Why don’t black holes ignite?

What's the matter? Black holes are still rather mysterious. 

2nd July 2017
Why don’t black holes ignite? (Getty)

Asked by: Ray Sudbury, Mansfield

Physics cannot yet describe the kind of material that ordinary matter becomes once it is inside a black hole’s event horizon. However, one thing is certain; matter does not survive in a form containing atoms. The usual particles of ordinary matter, electrons, protons and neutrons, have all combined into other particles or broken apart completely into quarks (or ‘preons’). They may have been squeezed into a mere quantum probability, or not be ‘matter’ at all! Given that black holes are not made of regular matter, there is no process (nuclear fusion for example) by which they can ‘ignite’.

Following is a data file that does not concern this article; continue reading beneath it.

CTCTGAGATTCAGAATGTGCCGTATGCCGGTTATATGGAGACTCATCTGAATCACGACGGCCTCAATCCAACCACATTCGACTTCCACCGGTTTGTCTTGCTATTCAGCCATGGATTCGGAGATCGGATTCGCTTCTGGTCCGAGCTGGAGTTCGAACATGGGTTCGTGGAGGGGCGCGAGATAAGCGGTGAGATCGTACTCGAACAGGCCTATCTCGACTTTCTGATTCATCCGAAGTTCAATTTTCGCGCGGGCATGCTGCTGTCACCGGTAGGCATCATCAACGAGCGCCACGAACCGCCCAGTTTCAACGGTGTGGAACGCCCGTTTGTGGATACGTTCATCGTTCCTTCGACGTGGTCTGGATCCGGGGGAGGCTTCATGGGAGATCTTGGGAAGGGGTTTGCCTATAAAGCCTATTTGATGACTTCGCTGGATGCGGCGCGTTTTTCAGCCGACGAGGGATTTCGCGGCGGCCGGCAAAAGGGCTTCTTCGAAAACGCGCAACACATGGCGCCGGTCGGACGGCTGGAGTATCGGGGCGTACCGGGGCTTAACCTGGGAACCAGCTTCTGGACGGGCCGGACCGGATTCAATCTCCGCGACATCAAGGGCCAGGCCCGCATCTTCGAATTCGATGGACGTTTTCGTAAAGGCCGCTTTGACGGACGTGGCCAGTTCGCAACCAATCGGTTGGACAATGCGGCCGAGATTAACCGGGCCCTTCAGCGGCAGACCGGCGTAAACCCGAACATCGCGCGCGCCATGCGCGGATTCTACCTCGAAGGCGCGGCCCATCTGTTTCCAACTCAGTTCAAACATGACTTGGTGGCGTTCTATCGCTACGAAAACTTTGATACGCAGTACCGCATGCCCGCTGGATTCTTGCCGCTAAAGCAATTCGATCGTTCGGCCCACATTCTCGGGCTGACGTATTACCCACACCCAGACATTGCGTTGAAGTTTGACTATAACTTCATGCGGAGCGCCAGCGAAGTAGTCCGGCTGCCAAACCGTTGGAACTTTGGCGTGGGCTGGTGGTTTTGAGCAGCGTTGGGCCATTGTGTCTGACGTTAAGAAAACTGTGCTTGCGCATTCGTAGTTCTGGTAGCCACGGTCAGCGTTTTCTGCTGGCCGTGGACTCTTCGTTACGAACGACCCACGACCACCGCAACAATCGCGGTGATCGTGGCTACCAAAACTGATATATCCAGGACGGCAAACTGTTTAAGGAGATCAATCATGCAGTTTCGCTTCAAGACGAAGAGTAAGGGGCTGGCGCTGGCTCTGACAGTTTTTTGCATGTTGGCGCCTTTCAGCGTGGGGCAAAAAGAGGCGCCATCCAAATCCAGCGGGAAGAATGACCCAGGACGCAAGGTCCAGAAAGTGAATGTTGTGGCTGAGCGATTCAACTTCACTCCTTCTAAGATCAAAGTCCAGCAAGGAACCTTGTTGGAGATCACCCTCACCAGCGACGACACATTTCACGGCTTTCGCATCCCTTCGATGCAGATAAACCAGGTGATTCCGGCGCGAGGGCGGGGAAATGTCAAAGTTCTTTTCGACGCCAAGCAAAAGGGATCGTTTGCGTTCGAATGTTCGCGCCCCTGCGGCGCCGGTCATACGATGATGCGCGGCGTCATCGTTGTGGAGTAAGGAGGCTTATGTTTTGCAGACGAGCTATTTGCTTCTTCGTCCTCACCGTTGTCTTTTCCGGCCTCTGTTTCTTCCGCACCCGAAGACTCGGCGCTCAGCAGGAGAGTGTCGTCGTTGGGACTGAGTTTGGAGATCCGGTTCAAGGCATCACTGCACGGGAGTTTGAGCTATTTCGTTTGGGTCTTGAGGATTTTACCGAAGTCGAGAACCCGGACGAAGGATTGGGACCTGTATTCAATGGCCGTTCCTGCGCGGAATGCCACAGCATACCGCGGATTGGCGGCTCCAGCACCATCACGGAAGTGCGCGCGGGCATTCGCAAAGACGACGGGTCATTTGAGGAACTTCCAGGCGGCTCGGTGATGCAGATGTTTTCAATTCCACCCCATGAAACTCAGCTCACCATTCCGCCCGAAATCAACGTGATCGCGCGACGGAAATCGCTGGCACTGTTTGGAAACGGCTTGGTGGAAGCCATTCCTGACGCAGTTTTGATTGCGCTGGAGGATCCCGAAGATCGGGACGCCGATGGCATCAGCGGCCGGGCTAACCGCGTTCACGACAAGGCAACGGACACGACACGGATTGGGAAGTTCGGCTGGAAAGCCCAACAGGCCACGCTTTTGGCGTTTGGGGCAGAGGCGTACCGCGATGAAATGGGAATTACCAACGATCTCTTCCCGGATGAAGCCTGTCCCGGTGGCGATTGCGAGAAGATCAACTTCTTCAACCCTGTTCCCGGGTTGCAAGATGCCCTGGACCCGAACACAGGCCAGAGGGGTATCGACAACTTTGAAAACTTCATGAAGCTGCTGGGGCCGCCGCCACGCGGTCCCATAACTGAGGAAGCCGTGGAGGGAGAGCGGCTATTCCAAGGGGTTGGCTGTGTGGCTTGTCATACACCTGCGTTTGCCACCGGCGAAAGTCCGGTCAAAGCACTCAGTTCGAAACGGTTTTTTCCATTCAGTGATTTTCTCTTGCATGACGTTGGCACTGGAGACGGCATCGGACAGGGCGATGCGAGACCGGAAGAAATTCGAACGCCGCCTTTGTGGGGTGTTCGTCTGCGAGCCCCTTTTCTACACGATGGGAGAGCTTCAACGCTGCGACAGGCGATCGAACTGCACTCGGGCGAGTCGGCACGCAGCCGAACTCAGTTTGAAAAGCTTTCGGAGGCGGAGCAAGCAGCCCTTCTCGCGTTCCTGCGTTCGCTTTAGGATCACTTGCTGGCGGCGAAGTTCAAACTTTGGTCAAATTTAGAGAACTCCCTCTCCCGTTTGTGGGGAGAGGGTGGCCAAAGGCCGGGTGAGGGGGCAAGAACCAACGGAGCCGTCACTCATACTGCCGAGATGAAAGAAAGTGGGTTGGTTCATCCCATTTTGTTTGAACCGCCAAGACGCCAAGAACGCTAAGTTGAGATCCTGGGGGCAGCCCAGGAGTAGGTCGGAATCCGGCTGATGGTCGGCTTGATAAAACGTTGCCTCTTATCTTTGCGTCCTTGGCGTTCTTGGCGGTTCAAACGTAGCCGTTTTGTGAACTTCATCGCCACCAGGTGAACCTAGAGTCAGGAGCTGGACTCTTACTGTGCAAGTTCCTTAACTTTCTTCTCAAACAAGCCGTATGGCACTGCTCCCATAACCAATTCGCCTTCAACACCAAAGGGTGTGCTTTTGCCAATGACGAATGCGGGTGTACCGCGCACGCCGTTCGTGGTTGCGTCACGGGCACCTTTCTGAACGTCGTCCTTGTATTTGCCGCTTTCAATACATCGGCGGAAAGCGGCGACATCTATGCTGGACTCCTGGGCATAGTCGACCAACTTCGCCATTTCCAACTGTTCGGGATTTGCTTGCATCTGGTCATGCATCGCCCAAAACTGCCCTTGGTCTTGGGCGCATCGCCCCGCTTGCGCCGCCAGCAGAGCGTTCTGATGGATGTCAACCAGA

SFQASubscribe to BBC Focus magazine for fascinating new Q&As every month and follow @sciencefocusQA on Twitter for your daily dose of fun facts.